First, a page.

George himself couldn't explain it. He told us he wasn't feeling hopeless or anxious, but he did have a vague, persistent sensation that something was wrong-not physically, but just wrong in general, something elusive and distressful.
Common tribal roots
George's decline was especially distressing to me because, during the time I'd cared for him on the night shift, we'd discovered that we shared the same tribal roots. I felt that this created a closer nurse-patient relationship because we understood each other on a cultural level. Over the course of his hospitalization, I'd spent time talking with him, as I often do with patients who can't sleep. I enjoyed his funny narratives about his dynamic experiences and more traditional stories about tribal life.
In the past, I'd simply accepted that some patients aren't going to make it and one doesn't always know why. Because of my relationship with George, I began to question this accepting attitude.
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I discussed the problem with George to try to understand it better and make a plan to turn things around. He described to me a growing sense of angst but couldn't say why. He described it as a sort of "wandering feeling," or "feeling lost."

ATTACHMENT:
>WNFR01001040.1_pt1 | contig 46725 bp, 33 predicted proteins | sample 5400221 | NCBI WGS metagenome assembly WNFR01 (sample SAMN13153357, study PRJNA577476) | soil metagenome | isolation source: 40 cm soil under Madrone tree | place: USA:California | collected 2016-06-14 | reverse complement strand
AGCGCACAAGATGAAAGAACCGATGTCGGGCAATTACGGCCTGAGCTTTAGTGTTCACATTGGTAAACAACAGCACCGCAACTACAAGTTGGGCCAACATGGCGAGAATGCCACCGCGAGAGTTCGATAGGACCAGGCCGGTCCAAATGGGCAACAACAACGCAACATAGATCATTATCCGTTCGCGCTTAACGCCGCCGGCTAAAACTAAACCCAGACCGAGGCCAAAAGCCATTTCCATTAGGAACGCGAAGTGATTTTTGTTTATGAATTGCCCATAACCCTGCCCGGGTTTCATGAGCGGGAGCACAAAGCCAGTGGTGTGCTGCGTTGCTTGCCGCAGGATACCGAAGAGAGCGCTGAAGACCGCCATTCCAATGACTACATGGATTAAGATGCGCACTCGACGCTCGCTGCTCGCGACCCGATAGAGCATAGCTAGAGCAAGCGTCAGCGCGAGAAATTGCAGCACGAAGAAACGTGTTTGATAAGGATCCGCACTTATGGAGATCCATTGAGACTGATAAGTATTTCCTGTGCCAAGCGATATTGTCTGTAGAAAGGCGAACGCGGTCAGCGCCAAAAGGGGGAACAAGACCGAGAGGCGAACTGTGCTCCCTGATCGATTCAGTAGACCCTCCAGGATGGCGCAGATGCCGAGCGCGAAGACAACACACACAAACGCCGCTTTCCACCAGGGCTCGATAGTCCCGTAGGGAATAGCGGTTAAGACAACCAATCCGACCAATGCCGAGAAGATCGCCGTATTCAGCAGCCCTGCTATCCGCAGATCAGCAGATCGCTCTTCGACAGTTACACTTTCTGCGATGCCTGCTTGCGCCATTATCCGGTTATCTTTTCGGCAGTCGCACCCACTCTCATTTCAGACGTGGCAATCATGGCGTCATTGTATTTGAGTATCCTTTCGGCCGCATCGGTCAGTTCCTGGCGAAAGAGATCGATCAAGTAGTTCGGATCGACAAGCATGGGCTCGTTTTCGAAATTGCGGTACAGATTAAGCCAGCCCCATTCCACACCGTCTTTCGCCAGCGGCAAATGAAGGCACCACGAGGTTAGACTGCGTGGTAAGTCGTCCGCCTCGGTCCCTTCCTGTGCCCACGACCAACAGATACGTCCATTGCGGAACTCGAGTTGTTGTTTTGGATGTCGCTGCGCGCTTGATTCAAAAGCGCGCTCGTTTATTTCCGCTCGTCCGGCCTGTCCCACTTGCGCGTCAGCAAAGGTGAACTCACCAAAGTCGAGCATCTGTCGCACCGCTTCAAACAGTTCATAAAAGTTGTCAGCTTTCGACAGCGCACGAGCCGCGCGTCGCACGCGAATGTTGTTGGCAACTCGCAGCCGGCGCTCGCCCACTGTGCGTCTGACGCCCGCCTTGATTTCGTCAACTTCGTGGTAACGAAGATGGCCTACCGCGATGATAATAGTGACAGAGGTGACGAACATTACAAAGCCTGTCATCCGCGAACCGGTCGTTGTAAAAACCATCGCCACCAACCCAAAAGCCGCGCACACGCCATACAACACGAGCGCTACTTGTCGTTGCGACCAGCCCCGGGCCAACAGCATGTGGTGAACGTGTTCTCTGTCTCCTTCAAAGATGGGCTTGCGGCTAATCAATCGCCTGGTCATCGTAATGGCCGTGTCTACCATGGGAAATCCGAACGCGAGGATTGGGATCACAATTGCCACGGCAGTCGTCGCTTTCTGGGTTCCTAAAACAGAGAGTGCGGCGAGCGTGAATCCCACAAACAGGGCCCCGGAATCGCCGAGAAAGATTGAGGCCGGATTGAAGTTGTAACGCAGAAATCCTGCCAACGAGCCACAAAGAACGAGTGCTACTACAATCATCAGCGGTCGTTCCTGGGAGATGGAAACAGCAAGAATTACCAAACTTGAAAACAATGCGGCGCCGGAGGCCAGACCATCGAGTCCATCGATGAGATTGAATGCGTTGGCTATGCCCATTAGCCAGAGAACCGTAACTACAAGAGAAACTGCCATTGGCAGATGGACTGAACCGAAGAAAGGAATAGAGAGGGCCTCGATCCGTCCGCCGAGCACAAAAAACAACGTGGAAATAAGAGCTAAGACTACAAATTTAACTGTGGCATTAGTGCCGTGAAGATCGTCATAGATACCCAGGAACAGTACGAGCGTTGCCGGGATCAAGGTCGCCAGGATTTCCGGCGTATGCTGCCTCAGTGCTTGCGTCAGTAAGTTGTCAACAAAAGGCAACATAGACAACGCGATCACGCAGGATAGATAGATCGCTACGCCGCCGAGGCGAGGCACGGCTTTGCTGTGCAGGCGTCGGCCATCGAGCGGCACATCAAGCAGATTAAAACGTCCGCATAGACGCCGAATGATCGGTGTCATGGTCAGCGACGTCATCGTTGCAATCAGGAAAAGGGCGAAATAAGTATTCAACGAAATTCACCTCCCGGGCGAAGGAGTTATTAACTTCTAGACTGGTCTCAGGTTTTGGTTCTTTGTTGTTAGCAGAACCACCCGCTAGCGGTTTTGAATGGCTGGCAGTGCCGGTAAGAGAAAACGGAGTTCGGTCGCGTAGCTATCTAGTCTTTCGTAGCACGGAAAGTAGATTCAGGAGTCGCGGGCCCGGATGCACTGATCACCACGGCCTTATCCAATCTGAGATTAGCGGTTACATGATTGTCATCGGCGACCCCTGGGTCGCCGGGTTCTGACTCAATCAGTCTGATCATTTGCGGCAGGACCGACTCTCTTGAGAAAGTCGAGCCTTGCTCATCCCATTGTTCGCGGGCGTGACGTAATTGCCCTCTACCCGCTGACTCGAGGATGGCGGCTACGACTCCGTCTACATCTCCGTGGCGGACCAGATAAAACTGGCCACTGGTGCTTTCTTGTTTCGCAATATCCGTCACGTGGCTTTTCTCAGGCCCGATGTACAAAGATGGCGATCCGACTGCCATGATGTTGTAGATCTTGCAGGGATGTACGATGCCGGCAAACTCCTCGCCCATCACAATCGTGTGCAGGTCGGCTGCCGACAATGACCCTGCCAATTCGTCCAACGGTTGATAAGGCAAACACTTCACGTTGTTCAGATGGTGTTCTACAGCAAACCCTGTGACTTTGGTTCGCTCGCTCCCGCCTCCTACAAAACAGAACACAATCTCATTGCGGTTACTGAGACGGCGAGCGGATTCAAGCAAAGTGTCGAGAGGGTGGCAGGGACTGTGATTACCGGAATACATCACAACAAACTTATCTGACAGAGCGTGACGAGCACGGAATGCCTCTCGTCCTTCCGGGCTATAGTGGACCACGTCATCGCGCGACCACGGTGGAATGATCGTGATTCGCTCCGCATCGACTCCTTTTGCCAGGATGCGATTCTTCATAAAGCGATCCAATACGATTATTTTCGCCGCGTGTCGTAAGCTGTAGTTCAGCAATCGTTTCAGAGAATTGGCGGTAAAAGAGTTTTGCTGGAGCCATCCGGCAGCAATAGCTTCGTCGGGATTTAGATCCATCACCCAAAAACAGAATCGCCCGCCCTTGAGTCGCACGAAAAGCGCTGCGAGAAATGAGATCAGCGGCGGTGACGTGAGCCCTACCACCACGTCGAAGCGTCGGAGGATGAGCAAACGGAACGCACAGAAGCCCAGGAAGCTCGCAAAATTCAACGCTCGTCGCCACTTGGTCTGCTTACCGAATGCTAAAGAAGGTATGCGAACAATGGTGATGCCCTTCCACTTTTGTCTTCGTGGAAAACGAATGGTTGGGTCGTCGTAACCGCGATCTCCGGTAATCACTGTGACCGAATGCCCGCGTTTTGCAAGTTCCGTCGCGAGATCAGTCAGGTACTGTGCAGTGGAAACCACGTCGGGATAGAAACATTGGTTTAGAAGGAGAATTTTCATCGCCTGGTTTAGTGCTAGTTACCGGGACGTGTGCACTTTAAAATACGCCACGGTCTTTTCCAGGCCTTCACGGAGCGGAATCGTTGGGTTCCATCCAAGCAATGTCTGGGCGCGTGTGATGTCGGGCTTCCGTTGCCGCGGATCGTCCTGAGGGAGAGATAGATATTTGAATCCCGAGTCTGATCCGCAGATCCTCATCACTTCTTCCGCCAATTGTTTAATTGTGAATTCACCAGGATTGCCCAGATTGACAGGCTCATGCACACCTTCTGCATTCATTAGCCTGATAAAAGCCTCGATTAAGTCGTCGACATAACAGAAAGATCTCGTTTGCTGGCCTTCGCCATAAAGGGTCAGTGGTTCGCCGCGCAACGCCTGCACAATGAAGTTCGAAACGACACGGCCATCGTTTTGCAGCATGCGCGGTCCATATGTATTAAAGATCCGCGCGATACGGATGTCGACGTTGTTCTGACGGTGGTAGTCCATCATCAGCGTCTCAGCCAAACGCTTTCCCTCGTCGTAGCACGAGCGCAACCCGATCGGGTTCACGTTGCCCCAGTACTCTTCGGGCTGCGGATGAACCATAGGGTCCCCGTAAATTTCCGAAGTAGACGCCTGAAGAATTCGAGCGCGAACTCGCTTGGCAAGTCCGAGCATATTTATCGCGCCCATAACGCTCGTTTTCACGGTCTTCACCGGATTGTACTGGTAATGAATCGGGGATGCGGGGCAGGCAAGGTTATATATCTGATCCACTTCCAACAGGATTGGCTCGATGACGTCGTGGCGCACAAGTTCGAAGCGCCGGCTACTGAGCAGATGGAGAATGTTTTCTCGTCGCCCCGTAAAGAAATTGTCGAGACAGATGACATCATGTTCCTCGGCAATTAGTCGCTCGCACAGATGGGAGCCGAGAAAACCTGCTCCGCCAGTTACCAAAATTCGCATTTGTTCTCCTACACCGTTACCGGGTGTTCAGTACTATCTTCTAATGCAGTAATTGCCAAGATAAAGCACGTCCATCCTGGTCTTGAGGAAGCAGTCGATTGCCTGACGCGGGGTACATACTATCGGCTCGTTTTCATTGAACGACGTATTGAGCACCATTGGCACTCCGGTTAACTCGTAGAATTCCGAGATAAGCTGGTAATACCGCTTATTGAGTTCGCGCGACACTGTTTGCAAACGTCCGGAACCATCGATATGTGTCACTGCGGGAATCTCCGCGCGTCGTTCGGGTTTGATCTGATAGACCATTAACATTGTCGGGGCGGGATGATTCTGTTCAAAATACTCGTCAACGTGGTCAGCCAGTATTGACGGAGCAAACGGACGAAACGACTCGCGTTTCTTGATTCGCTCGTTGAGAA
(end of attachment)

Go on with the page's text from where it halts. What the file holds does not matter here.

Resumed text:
As his physical condition declined, we adapted his plan of care, had the hospital chaplain visit, and even accompanied him outside for fresh air and a change of scenery. Nothing worked. His distress over what he himself couldn't identify steadily increased.
One night, after we'd spent some time brainstorming for solutions, George confided to me that he didn't think he was going to make it.
Suffering without meaning
After this conversation, I started to think about a concept I'd studied in nursing school-existential suffering or distress. This type of suffering can be triggered by various events, including illness or any catastrophic experience that lacks or loses meaning for the individual and represents some kind of existential threat.1 Examples include: